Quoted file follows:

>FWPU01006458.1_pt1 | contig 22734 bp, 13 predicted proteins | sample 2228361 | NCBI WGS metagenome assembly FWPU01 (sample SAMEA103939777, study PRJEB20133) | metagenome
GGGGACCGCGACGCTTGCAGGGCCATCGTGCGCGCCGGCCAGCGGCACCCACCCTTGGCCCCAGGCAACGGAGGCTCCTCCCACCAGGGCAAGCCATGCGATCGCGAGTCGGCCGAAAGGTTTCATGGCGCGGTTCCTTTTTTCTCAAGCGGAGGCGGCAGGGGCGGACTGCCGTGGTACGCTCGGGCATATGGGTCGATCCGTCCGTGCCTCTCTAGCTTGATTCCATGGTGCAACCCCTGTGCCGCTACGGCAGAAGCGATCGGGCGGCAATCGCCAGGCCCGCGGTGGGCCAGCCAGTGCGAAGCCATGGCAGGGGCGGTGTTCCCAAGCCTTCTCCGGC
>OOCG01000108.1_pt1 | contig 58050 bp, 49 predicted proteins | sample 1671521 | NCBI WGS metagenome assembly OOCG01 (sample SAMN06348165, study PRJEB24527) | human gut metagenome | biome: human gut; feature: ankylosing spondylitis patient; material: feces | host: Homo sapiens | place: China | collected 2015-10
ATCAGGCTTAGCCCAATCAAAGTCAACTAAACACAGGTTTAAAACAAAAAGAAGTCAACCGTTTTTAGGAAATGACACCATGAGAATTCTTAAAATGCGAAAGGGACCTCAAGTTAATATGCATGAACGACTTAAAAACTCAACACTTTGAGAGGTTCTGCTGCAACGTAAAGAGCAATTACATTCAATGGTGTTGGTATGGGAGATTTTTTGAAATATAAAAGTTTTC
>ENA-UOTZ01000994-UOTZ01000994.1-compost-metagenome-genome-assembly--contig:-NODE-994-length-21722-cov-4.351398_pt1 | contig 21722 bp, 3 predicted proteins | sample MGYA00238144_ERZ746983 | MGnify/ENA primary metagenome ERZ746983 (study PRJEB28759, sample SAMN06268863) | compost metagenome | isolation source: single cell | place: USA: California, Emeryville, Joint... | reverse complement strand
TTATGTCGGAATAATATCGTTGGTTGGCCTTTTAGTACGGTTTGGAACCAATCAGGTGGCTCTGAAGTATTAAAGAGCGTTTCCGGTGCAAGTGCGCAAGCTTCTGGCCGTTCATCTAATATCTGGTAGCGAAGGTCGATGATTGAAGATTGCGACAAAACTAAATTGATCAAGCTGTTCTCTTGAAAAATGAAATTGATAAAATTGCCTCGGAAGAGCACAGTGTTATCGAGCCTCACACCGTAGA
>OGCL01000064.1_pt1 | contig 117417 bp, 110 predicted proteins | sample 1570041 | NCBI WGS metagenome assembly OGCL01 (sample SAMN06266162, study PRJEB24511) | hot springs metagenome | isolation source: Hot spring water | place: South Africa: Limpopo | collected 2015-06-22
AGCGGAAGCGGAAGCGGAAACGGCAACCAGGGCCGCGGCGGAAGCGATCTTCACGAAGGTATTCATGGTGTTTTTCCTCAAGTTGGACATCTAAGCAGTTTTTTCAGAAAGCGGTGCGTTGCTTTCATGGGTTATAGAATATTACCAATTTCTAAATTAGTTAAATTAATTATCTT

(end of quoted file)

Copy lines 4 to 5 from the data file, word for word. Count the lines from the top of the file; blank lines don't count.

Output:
ATCAGGCTTAGCCCAATCAAAGTCAACTAAACACAGGTTTAAAACAAAAAGAAGTCAACCGTTTTTAGGAAATGACACCATGAGAATTCTTAAAATGCGAAAGGGACCTCAAGTTAATATGCATGAACGACTTAAAAACTCAACACTTTGAGAGGTTCTGCTGCAACGTAAAGAGCAATTACATTCAATGGTGTTGGTATGGGAGATTTTTTGAAATATAAAAGTTTTC
>ENA-UOTZ01000994-UOTZ01000994.1-compost-metagenome-genome-assembly--contig:-NODE-994-length-21722-cov-4.351398_pt1 | contig 21722 bp, 3 predicted proteins | sample MGYA00238144_ERZ746983 | MGnify/ENA primary metagenome ERZ746983 (study PRJEB28759, sample SAMN06268863) | compost metagenome | isolation source: single cell | place: USA: California, Emeryville, Joint... | reverse complement strand